With that in mind, there is something vaguely self-aware in Forrest Gump, something that perhaps simmers beneath the surface of the film. Gump is a likable and charming protagnonist, brilliantly brought to life by Tom Hanks in a performance that (deservedly) won him his second Best Actor Oscar. However, there has always been something uncanny in the film’s presentation of Gump as the character most ideally suited to the twentieth century, in contrast to supporting characters like Lieutenant Dan or Jennie. Forrest Gump is a movie that argues the only way to survive the twentieth century is as a fool and an idiot.

There’s always seemed something very wry and very cynical in that idea, buried beneath the film’s cotton-candy exterior.

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Non-Review Review: Atomic Blonde

Atomic Blonde is a very pretty mess.

Atomic Blonde is a stylistic showcase for director David Leitch and star Charlize Theron, a bruising and beautiful ballet of brutality with a killer soundtrack. Atomic Blonde is a film set in a funhouse mirror version of Berlin in November 1989, a movie that argues its location is more a state of mind than a physical place. The violence in Atomic Blonde is visceral, the mood tangible, the soundtrack delectable. Atomic Blonde is a feast for the senses.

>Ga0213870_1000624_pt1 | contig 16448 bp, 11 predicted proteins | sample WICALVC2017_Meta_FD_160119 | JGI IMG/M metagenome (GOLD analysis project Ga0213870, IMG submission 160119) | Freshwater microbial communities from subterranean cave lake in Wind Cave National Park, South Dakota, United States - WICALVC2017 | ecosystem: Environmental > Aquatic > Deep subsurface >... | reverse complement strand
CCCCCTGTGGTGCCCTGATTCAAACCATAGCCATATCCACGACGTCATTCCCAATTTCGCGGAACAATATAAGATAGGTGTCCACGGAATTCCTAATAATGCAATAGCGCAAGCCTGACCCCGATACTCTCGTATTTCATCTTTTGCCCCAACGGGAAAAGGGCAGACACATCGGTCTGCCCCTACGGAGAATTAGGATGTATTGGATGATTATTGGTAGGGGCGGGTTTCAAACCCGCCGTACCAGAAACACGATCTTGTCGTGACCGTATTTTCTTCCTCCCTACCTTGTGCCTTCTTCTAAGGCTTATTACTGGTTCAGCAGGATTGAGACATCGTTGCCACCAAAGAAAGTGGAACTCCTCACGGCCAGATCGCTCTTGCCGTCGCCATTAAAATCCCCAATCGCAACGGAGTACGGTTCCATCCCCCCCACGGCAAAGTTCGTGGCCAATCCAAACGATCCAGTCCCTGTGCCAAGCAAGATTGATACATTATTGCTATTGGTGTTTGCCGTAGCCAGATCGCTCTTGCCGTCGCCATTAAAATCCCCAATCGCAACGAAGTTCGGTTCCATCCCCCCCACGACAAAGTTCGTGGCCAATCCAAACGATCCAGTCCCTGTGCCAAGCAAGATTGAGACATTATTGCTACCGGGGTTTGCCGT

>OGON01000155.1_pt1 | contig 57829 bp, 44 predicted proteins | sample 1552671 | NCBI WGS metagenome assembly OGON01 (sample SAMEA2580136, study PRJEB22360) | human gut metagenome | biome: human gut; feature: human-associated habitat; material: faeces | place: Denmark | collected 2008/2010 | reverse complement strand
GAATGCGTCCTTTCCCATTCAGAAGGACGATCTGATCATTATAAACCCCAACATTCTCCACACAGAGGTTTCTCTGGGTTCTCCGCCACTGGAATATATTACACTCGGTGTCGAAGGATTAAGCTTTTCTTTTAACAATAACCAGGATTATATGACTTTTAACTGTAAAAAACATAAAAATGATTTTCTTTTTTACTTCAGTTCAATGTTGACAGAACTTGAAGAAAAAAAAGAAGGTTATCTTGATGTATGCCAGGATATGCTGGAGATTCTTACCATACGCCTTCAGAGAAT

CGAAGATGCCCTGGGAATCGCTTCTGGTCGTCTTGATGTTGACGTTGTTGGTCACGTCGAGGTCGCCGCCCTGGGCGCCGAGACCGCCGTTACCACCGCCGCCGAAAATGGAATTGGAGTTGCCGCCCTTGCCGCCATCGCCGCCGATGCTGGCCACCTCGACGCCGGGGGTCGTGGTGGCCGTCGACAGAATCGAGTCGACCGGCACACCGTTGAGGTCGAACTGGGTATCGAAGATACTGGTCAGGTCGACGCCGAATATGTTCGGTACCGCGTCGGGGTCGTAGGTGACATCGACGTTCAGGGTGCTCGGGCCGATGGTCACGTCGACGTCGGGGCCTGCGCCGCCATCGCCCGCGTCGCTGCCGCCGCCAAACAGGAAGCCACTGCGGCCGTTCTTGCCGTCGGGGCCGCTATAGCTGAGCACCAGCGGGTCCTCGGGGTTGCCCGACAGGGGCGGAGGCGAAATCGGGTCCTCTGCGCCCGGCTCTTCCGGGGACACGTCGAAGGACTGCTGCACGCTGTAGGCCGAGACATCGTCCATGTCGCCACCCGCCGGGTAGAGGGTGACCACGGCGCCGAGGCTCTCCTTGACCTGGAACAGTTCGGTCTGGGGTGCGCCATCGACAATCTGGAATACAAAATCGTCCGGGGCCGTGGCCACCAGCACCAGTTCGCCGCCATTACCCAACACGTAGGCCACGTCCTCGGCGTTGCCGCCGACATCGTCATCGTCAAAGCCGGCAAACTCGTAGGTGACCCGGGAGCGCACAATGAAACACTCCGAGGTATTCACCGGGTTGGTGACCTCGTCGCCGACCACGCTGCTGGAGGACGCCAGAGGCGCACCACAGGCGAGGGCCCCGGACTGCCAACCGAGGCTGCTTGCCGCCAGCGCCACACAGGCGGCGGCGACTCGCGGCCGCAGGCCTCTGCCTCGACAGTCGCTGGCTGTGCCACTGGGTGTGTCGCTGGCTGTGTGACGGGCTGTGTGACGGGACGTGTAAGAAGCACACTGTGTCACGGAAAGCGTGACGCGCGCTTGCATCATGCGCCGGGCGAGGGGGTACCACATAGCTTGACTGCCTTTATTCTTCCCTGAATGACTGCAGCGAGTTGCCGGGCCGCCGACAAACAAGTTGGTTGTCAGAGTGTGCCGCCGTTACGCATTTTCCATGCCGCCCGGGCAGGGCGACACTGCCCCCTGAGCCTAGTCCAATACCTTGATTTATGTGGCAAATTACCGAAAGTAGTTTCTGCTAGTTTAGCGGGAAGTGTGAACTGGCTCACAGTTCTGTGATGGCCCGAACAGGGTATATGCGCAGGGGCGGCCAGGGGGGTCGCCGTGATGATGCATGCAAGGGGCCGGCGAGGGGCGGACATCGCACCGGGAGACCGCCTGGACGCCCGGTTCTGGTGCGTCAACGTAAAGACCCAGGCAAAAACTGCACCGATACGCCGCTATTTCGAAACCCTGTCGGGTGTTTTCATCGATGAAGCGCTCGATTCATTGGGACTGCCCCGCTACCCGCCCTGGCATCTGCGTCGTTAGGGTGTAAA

Seeing red.

However, Atomic Blonde also makes next to no sense. The film is an action movie dressed in the attire of a nihilistic espionage thriller, and a little narrative confusion inevitably comes with the territory. These films are all but obligated to have twists and betrayals, macguffins and revelations, switches and levers. Atomic Blonde embraces that zany approach to plot and structure with relish. However, the problem with Atomic Blonde is more fundamental than all that. It often struggles to remain coherent from one scene to the next, from one set piece to another.

Atomic Blonde is beautiful chaos, an exploding collage that probably didn’t make any sense to begin with.

Putting her turtleneck on the line.